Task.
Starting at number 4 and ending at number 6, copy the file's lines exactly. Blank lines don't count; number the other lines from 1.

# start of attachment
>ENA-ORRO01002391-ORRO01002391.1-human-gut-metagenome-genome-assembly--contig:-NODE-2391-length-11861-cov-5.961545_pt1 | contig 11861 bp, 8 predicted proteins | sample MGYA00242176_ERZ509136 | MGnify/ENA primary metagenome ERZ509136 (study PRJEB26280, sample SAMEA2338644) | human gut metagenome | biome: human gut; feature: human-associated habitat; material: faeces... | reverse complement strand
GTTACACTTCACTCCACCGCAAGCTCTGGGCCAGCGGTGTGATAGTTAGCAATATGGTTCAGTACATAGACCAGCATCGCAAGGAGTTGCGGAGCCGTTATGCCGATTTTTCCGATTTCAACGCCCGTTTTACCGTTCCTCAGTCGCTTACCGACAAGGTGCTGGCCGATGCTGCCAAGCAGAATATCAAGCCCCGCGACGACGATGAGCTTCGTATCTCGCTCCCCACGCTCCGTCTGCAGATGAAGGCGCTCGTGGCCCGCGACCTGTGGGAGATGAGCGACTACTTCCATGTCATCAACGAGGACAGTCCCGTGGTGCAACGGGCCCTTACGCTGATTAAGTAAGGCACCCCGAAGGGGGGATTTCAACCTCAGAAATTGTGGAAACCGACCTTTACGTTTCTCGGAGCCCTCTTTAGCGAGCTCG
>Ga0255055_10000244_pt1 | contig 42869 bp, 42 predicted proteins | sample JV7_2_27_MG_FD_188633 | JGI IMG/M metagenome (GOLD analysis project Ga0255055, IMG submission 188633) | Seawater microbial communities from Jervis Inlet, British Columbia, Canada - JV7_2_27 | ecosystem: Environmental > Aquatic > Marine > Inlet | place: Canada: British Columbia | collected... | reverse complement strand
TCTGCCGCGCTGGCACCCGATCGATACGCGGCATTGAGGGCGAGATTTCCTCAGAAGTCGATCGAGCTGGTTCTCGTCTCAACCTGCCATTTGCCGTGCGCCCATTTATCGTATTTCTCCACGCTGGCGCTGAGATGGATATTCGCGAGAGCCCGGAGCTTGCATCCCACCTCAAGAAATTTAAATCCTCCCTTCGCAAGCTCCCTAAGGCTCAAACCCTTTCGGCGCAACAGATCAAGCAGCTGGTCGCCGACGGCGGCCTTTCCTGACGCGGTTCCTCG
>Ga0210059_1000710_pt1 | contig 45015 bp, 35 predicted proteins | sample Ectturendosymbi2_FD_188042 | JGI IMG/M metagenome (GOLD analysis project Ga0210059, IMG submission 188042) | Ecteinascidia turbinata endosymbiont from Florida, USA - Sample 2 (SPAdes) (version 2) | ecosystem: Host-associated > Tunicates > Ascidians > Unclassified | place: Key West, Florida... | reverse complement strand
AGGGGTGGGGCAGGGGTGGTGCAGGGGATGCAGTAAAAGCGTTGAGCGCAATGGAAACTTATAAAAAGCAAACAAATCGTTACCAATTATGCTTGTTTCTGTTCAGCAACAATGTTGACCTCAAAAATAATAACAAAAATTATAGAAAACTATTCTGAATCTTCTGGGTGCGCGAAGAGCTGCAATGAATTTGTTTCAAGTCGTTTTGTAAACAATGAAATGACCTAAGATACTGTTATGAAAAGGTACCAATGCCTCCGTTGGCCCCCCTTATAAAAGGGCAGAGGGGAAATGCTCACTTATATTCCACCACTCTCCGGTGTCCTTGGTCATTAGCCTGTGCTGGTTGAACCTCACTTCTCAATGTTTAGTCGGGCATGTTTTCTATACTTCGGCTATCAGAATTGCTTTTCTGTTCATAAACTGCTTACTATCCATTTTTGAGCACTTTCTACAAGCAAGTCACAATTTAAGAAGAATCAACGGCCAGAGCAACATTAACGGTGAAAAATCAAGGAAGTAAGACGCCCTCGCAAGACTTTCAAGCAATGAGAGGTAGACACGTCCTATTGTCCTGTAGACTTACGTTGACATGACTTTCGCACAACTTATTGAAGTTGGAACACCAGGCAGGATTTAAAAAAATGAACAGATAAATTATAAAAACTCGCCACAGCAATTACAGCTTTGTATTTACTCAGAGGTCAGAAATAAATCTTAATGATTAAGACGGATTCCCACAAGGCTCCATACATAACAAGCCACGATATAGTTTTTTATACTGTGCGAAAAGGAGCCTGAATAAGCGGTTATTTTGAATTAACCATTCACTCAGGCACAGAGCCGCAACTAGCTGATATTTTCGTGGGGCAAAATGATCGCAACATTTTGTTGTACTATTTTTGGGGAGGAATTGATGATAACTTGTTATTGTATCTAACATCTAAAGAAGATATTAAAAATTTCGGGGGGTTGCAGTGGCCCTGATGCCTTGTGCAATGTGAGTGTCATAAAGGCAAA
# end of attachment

TCTGCCGCGCTGGCACCCGATCGATACGCGGCATTGAGGGCGAGATTTCCTCAGAAGTCGATCGAGCTGGTTCTCGTCTCAACCTGCCATTTGCCGTGCGCCCATTTATCGTATTTCTCCACGCTGGCGCTGAGATGGATATTCGCGAGAGCCCGGAGCTTGCATCCCACCTCAAGAAATTTAAATCCTCCCTTCGCAAGCTCCCTAAGGCTCAAACCCTTTCGGCGCAACAGATCAAGCAGCTGGTCGCCGACGGCGGCCTTTCCTGACGCGGTTCCTCG
>Ga0210059_1000710_pt1 | contig 45015 bp, 35 predicted proteins | sample Ectturendosymbi2_FD_188042 | JGI IMG/M metagenome (GOLD analysis project Ga0210059, IMG submission 188042) | Ecteinascidia turbinata endosymbiont from Florida, USA - Sample 2 (SPAdes) (version 2) | ecosystem: Host-associated > Tunicates > Ascidians > Unclassified | place: Key West, Florida... | reverse complement strand
AGGGGTGGGGCAGGGGTGGTGCAGGGGATGCAGTAAAAGCGTTGAGCGCAATGGAAACTTATAAAAAGCAAACAAATCGTTACCAATTATGCTTGTTTCTGTTCAGCAACAATGTTGACCTCAAAAATAATAACAAAAATTATAGAAAACTATTCTGAATCTTCTGGGTGCGCGAAGAGCTGCAATGAATTTGTTTCAAGTCGTTTTGTAAACAATGAAATGACCTAAGATACTGTTATGAAAAGGTACCAATGCCTCCGTTGGCCCCCCTTATAAAAGGGCAGAGGGGAAATGCTCACTTATATTCCACCACTCTCCGGTGTCCTTGGTCATTAGCCTGTGCTGGTTGAACCTCACTTCTCAATGTTTAGTCGGGCATGTTTTCTATACTTCGGCTATCAGAATTGCTTTTCTGTTCATAAACTGCTTACTATCCATTTTTGAGCACTTTCTACAAGCAAGTCACAATTTAAGAAGAATCAACGGCCAGAGCAACATTAACGGTGAAAAATCAAGGAAGTAAGACGCCCTCGCAAGACTTTCAAGCAATGAGAGGTAGACACGTCCTATTGTCCTGTAGACTTACGTTGACATGACTTTCGCACAACTTATTGAAGTTGGAACACCAGGCAGGATTTAAAAAAATGAACAGATAAATTATAAAAACTCGCCACAGCAATTACAGCTTTGTATTTACTCAGAGGTCAGAAATAAATCTTAATGATTAAGACGGATTCCCACAAGGCTCCATACATAACAAGCCACGATATAGTTTTTTATACTGTGCGAAAAGGAGCCTGAATAAGCGGTTATTTTGAATTAACCATTCACTCAGGCACAGAGCCGCAACTAGCTGATATTTTCGTGGGGCAAAATGATCGCAACATTTTGTTGTACTATTTTTGGGGAGGAATTGATGATAACTTGTTATTGTATCTAACATCTAAAGAAGATATTAAAAATTTCGGGGGGTTGCAGTGGCCCTGATGCCTTGTGCAATGTGAGTGTCATAAAGGCAAA